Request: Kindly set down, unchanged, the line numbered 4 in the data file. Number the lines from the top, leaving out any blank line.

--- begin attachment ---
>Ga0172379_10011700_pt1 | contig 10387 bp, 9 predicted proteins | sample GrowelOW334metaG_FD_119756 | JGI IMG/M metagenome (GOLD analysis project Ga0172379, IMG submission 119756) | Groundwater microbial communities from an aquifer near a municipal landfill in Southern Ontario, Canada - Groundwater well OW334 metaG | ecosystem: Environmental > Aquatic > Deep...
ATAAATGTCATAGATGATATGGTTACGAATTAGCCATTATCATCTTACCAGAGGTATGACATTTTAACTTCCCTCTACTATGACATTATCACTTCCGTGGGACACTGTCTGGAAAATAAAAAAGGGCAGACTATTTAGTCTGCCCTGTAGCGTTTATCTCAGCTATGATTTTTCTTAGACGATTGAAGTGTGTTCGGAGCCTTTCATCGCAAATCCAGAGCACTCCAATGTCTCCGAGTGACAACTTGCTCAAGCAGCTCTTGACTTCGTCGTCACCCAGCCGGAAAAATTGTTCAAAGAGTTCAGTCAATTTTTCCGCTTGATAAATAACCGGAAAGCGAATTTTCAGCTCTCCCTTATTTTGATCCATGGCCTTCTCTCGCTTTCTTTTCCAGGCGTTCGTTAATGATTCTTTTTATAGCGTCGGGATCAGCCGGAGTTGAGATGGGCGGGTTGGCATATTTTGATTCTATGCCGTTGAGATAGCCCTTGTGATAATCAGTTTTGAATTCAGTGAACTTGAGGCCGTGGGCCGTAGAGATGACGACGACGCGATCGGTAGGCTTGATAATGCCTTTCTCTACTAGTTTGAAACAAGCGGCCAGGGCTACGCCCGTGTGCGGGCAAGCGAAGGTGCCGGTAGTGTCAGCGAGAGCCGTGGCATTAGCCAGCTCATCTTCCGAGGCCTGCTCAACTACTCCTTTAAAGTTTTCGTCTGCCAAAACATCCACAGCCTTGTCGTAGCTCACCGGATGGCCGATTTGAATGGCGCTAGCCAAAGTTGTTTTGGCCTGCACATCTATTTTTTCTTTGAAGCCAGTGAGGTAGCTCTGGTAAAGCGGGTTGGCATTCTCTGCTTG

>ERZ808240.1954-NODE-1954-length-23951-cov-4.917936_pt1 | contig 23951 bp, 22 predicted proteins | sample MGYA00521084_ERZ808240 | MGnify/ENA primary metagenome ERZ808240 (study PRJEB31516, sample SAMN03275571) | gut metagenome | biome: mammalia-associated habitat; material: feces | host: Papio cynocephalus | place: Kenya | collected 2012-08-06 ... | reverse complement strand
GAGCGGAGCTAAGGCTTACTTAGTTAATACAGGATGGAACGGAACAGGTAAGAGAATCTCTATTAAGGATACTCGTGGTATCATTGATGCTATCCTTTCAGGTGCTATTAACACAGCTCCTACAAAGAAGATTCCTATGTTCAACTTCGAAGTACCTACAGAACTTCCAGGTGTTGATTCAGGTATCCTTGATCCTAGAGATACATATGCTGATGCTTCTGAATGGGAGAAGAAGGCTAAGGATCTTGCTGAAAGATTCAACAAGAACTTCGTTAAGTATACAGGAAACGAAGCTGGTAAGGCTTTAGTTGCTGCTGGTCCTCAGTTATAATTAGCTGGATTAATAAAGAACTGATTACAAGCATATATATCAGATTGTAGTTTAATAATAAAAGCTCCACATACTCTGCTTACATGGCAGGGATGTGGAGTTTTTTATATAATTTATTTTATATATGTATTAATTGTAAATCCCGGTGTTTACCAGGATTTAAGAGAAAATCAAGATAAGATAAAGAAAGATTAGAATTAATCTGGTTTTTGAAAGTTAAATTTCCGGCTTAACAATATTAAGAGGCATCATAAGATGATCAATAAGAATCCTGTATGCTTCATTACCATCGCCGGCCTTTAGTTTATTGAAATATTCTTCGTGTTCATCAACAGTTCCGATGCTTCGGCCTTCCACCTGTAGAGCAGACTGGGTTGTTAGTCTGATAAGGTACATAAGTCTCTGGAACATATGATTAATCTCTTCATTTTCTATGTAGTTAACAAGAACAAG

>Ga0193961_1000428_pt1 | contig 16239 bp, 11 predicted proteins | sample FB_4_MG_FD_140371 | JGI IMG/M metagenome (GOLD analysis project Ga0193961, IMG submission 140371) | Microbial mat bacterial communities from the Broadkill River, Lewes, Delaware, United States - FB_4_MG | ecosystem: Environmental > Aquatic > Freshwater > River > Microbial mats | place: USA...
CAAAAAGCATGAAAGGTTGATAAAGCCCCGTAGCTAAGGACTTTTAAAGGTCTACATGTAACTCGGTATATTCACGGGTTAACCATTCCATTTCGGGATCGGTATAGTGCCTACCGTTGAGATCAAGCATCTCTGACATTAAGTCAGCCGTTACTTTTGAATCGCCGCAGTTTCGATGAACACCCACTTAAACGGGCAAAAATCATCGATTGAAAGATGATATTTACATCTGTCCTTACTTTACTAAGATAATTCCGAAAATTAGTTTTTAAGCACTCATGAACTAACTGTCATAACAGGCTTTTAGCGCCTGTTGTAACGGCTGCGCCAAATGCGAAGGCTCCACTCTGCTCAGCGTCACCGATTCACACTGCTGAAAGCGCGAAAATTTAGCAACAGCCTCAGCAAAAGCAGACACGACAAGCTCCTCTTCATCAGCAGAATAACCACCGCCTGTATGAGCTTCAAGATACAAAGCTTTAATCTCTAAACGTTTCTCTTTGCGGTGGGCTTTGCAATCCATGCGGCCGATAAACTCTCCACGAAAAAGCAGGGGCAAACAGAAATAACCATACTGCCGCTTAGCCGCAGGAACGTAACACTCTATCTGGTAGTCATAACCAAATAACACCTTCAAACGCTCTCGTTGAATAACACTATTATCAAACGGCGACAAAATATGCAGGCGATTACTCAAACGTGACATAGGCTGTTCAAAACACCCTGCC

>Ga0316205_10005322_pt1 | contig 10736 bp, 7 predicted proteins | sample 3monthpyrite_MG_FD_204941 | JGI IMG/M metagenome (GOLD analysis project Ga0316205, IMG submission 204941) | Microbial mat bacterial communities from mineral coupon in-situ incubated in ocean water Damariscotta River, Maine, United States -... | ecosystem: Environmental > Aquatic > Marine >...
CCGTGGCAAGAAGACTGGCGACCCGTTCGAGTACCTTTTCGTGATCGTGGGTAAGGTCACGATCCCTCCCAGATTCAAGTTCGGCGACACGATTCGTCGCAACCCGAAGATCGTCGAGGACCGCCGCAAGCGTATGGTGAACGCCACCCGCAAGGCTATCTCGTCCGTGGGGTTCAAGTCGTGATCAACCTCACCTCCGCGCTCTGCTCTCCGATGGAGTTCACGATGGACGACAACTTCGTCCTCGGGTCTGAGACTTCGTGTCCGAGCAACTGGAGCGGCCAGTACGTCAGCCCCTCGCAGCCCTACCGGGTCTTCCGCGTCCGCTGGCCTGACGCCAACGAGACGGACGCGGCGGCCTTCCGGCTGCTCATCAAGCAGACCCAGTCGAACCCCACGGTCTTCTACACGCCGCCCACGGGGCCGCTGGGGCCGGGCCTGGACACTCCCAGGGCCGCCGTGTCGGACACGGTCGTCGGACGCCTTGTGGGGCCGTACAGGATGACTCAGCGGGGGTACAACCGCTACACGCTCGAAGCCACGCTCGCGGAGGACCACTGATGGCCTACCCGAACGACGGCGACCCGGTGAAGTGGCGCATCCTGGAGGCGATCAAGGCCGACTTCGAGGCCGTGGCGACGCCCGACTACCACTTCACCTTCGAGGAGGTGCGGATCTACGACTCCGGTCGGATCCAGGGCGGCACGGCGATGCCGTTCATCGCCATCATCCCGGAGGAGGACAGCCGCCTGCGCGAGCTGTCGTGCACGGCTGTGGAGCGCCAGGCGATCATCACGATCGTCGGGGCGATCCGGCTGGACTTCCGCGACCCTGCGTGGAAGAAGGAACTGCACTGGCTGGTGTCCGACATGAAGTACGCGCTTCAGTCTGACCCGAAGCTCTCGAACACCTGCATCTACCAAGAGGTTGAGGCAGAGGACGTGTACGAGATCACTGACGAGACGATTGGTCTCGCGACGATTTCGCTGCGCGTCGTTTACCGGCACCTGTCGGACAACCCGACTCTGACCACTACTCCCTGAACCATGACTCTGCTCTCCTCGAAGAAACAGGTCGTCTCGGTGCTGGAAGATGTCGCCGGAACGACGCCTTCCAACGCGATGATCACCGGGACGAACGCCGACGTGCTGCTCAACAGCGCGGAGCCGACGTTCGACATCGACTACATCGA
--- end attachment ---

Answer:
GAGCGGAGCTAAGGCTTACTTAGTTAATACAGGATGGAACGGAACAGGTAAGAGAATCTCTATTAAGGATACTCGTGGTATCATTGATGCTATCCTTTCAGGTGCTATTAACACAGCTCCTACAAAGAAGATTCCTATGTTCAACTTCGAAGTACCTACAGAACTTCCAGGTGTTGATTCAGGTATCCTTGATCCTAGAGATACATATGCTGATGCTTCTGAATGGGAGAAGAAGGCTAAGGATCTTGCTGAAAGATTCAACAAGAACTTCGTTAAGTATACAGGAAACGAAGCTGGTAAGGCTTTAGTTGCTGCTGGTCCTCAGTTATAATTAGCTGGATTAATAAAGAACTGATTACAAGCATATATATCAGATTGTAGTTTAATAATAAAAGCTCCACATACTCTGCTTACATGGCAGGGATGTGGAGTTTTTTATATAATTTATTTTATATATGTATTAATTGTAAATCCCGGTGTTTACCAGGATTTAAGAGAAAATCAAGATAAGATAAAGAAAGATTAGAATTAATCTGGTTTTTGAAAGTTAAATTTCCGGCTTAACAATATTAAGAGGCATCATAAGATGATCAATAAGAATCCTGTATGCTTCATTACCATCGCCGGCCTTTAGTTTATTGAAATATTCTTCGTGTTCATCAACAGTTCCGATGCTTCGGCCTTCCACCTGTAGAGCAGACTGGGTTGTTAGTCTGATAAGGTACATAAGTCTCTGGAACATATGATTAATCTCTTCATTTTCTATGTAGTTAACAAGAACAAG